Gap Year for Homeschoolers
Is a Gap Year Year Right For Your Homeschooled Teen?
In general, the expectation for college-bound high school graduates is that they bid their parents adieu and go off to begin their collegiate studies the fall after high school graduation. While this remains a solid choice for many families, there is always the option of taking a gap year between the end of high school and the beginning of college. A gap year is an increasingly popular option among homeschool families, especially if a child is graduating young or in a timeframe outside the standard schedule (e.g. graduating at Christmas instead of in the spring).
In this article, we will review four reasons you may want to consider a gap year for your teen before they begin their post-secondary education.
One of the most basic reasons your child might need a gap year is simply to rest—they’re tired. They’ve just wrapped up what was essentially a twelve-year educational program that they likely began when they were too young to remember. Graduation itself is a huge milestone, and senior year, in particular, can be especially grueling with all the loose ends to be tied up.
Your child may simply be burned out and need a break from academics. Would you want a break if you’d just completed a twelve-year commitment? A gap year for rest allows your child to dip his or her toes into other aspects of life (part-time job, hobbies, or even dating and relationships) and also allows them to reset their mind so they can approach college fresh and rested. So, if your child seems tired and burned out from school, a gap year could be just what the doctor ordered.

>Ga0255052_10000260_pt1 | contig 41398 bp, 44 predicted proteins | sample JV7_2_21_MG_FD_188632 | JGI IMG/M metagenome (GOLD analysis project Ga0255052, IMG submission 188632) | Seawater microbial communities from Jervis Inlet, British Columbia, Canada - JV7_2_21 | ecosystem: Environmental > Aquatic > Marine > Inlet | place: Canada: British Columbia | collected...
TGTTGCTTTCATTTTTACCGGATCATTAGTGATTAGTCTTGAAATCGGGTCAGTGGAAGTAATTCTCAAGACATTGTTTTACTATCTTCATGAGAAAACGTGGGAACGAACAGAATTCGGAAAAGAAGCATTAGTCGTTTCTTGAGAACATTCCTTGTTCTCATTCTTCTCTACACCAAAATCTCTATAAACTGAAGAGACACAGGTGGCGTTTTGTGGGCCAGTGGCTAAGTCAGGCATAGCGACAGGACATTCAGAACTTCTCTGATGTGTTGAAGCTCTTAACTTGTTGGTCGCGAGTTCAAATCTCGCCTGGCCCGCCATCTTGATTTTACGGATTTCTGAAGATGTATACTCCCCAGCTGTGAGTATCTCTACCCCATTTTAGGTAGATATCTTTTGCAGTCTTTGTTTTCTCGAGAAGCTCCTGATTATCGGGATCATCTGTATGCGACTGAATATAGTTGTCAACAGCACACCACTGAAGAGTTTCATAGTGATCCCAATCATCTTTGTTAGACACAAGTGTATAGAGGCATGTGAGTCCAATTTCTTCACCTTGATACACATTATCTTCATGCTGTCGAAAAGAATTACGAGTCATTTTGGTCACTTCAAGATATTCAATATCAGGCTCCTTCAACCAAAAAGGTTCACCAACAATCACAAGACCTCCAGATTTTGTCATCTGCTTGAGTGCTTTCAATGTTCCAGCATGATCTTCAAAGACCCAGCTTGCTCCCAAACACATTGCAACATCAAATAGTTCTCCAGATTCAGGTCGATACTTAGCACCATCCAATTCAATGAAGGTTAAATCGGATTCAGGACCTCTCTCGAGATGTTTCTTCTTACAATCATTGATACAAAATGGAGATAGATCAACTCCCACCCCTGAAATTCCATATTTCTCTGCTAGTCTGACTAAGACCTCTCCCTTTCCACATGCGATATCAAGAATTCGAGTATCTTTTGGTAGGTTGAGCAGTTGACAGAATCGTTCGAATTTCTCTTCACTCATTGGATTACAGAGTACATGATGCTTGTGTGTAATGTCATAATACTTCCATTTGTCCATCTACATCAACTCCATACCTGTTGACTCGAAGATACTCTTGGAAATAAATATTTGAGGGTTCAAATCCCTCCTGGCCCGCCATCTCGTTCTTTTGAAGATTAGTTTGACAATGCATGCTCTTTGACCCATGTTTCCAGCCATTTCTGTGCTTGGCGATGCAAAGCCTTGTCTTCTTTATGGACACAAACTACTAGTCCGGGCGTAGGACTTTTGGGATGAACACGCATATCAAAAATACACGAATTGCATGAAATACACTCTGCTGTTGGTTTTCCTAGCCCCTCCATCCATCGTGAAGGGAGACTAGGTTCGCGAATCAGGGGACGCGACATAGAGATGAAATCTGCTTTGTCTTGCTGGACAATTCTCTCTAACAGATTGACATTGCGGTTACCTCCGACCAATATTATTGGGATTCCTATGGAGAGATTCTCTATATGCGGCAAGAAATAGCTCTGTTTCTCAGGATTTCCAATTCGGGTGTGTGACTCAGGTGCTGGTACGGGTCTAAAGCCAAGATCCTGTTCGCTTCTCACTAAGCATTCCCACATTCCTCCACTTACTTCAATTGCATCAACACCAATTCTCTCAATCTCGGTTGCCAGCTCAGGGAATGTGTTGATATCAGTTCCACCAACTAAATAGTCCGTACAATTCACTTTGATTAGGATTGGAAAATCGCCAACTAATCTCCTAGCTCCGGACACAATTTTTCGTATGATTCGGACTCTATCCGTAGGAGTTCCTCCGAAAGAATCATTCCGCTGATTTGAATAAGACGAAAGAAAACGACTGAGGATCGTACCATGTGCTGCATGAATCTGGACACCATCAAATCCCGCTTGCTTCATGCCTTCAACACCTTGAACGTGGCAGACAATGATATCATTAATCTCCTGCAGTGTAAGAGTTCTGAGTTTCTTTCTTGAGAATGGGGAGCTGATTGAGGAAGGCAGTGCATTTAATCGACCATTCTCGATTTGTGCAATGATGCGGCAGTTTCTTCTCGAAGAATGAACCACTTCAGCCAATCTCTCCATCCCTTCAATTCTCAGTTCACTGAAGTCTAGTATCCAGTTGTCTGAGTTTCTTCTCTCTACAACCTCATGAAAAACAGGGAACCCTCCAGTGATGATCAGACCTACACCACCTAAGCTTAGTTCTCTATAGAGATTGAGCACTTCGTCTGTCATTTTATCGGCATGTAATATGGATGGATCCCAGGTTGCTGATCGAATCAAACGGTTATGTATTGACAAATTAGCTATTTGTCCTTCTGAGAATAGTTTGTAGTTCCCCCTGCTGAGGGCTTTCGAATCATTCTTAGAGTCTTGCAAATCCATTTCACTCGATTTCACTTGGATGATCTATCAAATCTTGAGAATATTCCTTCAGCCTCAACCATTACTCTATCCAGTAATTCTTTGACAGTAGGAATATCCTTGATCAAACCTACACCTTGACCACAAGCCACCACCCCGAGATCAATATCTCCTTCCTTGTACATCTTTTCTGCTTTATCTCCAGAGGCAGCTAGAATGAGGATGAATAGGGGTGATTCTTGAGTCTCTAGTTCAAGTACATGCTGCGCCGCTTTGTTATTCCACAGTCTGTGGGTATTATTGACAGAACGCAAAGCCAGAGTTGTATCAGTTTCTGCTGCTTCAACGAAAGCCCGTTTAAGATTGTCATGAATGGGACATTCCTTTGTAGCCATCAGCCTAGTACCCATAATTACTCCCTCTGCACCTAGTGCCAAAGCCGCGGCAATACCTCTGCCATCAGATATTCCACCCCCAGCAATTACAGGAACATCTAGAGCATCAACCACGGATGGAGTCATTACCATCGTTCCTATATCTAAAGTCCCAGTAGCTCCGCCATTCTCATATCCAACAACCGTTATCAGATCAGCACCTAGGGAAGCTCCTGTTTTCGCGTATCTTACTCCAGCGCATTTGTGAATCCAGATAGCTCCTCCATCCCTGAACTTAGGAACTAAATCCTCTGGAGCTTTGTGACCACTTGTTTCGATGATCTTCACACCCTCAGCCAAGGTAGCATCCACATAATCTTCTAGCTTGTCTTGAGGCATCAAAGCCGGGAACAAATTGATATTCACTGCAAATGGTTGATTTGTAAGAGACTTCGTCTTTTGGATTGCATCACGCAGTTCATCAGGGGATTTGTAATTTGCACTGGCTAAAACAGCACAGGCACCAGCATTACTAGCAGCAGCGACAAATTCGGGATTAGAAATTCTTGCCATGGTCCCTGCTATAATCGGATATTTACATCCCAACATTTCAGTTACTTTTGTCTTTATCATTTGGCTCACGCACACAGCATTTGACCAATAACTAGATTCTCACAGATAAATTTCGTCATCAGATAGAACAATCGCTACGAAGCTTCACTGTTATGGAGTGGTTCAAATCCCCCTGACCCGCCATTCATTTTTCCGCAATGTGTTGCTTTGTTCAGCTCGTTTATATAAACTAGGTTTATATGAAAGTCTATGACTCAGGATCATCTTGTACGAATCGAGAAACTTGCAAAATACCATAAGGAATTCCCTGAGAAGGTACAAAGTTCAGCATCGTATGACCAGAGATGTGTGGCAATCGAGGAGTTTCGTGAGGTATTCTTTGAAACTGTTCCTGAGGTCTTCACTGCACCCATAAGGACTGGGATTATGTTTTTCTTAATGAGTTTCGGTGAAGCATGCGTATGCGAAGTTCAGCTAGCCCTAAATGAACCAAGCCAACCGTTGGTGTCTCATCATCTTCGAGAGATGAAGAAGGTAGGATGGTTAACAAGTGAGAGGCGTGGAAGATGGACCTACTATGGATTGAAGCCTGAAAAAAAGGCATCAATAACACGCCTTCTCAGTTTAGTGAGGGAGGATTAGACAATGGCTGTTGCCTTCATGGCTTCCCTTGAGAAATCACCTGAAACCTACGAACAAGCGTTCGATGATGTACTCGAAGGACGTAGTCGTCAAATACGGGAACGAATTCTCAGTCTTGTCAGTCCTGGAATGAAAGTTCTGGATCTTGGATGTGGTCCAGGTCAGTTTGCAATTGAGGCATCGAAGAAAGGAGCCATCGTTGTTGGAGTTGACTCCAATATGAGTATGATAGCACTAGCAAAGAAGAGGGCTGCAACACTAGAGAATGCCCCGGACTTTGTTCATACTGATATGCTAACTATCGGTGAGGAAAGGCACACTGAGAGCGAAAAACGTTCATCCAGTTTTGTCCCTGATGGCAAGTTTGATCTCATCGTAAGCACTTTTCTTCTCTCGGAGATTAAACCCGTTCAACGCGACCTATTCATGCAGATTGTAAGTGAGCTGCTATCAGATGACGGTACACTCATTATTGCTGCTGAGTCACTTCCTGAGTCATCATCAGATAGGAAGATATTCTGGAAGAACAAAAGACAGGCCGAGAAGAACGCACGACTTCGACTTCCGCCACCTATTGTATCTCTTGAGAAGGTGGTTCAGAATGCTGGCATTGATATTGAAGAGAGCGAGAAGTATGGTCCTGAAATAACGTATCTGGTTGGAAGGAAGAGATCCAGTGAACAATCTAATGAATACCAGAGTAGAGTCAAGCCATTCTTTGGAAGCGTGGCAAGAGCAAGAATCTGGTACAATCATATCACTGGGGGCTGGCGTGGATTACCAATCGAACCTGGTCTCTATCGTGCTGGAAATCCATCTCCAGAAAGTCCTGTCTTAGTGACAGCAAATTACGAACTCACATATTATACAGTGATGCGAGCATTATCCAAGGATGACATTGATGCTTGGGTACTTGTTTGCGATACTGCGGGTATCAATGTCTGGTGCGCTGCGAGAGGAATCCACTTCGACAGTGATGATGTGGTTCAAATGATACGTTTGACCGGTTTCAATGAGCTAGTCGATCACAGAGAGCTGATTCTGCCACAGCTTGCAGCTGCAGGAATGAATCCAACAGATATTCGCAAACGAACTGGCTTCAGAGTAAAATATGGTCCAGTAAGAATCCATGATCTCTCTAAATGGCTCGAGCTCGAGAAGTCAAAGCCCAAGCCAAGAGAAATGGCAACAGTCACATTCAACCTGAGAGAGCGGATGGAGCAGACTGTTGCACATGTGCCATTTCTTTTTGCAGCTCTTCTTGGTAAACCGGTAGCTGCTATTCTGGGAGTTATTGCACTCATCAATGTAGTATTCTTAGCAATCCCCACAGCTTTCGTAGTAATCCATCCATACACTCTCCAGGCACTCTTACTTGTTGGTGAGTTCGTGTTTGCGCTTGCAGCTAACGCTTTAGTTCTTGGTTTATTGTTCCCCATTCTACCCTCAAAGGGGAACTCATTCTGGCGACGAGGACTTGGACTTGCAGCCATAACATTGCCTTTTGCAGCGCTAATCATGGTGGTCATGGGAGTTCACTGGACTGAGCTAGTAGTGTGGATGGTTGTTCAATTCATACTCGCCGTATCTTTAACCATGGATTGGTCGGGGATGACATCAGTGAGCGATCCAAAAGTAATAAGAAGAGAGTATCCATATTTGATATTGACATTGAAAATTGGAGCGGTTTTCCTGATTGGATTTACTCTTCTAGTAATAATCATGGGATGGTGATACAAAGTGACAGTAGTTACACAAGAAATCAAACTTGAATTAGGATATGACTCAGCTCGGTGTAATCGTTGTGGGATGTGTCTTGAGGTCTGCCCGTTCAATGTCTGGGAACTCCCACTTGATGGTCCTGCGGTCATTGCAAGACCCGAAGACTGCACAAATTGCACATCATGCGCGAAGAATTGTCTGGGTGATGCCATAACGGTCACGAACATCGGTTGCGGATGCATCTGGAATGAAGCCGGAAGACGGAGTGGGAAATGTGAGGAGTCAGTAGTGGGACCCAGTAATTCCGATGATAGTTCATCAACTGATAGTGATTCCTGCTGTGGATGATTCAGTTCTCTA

We also have to take into account maturity. The fact is, not all high school graduates are mature enough to move right into college life. This is especially a consideration in situations where your child is graduating ahead of her peers, as often happens in homeschooling. My own daughter completed her senior year of high school at 16; she was just turning 17 right around the time we had her graduation party. While some children that age may be ready for college, many are not. It’s simply too young.